I get it - she was done with her thoughts and it's best to get up and get moving through a normal routine. It may come to pass that whatever she's mulling over will come out next week and could be quite helpful. It has me down for the moment though. It's hard to feel vulnerable again, but putting my guard up won't help us.
I was right - a new memory has been unearthed. We have both been out of sorts today and opted to go to a favorite neighborhood restaurant in lieu of making an actual decision for our date night. My wife made it most of the way through dinner, and then it clearly became too much and we left. She told me a bit of the memory, and I can extrapolate from there. We both cried a bit. Crying's new for me. I'm working on capturing what exactly gets me to cry - obviously the situation warrants sadness, but what thought exactly? There's so much welled up it's hard for me to say. She was concerned for me, but I told her that I've dropped my defenses and she may not protect me. "All" I ask is that she allow me to support and comfort her, to stick with me. She said that would mean she needs to stick with herself.
My wife is remembering and sharing a lot with me right now. I'm both proud of her strength and deeply saddened. I don't know what to do either. I listen, I hold her if she'll let me (more now than before), I cry a bit recently, and I let her know that the news doesn't change how I feel about her. I don't think she believes that last bit, but it's true. Mostly I think "I wish I had known how that makes her feel years ago". Is that the right thing? It seems like it is for now. I've come a long way from the guy who was just trying to get his sex life back. Now I see how many other ways SA has been a barrier to my wife's happiness and well-being. I'd still like to have physical intimacy again, but that's not The Goal anymore.
I've been unsure about showing emotion. It's safe enough in therapy because the therapist is able to help my wife see what I'm feeling and why. I sense that being sad is appropriate and okay, but I worry.
I've been telling her that the memories don't change how I feel about her.
The image my wife shared with me the other day is in my head. Resignation. Devalued. Vulnerable. Couple's therapy tonight. I feel that my wife wants to share the image again, but fears it too. I don't think she realizes how much I was able to extrapolate from what she gave me already.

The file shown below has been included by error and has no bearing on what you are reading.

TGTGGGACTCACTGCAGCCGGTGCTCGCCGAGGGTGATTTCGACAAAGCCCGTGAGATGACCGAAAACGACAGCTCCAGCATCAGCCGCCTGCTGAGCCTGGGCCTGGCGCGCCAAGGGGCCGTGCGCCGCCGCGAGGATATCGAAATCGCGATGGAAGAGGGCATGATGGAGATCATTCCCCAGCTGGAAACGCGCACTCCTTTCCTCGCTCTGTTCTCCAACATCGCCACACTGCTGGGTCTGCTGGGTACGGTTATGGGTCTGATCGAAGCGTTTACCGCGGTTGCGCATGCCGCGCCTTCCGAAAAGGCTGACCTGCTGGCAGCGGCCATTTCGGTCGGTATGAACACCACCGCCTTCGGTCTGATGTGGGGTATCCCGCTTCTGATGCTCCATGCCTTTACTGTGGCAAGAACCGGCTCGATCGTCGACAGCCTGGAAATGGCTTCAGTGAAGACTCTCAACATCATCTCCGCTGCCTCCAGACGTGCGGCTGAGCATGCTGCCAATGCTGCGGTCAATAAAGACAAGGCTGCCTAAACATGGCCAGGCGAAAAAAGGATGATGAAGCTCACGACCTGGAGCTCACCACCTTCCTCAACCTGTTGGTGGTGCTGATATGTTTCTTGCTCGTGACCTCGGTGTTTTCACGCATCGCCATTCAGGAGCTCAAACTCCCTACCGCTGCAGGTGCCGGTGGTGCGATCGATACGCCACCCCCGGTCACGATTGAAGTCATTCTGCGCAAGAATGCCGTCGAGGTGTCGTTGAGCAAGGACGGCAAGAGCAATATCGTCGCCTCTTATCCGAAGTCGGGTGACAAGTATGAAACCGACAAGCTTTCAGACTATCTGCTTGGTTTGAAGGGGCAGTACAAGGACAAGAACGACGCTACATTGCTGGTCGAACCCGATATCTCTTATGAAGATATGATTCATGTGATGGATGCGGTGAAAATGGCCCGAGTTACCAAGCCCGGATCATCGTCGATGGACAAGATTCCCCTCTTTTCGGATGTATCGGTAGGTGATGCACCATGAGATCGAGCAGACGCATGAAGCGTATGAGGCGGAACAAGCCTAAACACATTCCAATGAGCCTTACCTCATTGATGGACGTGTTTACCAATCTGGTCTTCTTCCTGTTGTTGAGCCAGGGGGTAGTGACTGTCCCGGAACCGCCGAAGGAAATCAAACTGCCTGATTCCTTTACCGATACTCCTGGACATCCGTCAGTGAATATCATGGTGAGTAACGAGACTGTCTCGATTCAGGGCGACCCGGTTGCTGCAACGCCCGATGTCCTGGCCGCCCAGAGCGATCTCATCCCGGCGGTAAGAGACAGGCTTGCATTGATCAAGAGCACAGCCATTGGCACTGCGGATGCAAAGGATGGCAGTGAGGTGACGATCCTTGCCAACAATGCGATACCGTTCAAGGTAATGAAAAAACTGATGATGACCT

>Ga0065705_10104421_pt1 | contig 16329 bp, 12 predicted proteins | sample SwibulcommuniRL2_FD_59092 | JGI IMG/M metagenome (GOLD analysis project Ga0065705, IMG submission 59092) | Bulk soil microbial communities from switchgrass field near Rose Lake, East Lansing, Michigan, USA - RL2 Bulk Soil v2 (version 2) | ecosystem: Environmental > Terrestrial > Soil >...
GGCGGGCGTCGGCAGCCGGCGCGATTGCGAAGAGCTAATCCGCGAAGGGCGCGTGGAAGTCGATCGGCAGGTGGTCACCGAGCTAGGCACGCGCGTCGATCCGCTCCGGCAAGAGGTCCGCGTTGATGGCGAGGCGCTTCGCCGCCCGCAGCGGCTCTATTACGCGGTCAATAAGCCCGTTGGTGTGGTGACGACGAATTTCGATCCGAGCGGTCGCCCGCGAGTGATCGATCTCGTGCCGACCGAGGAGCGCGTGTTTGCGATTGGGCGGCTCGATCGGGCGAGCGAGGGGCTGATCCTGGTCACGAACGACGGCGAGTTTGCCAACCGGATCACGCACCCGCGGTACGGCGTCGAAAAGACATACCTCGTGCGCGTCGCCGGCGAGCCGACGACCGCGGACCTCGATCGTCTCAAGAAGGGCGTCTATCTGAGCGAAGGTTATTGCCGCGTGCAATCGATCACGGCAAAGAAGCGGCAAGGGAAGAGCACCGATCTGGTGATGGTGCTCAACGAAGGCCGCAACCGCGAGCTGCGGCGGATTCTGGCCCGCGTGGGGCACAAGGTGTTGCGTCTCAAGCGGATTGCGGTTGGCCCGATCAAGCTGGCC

**Triggers - SA, Rape, Mature Sexual Content**
(Later) She actually had me tell it, which is sort of a mixed bag. She trusts me to speak it, but I worry I'll get the wording wrong or color it with something that was unsaid. We do move faster this way - the memory gets spoken with no chance of her getting stuck before it is said. I hate writing this because I know there's so much shame attached for her. The image indicated that she was probably "loaned" to a stranger for sex. This is not a revelation, but the physical position and the fact that the location was possibly not a private residence add an even more demeaning quality. Worse, she is concerned that I might be angry with her because she had sex with strangers but won't have sex with me. She's not yet able to recognize that she was a young child then, that these people committed sexual acts upon her, and that there was a clear difference in power. There probably were times with her stepfather or other abuser when she enjoyed the closeness, was aroused, or had an orgasm - but these things do not bring what happened anywhere near the actions of an adult who consented with full knowledge and equal power. She was a child. I did tell her that sharing her memories with me does not change who she is, and that I love her. I'm angry at all the people who did this, knew, or should have known. I'm clearly depressed. I'll work out in a few minutes because that always helps, then bed. I have an individual session tomorrow.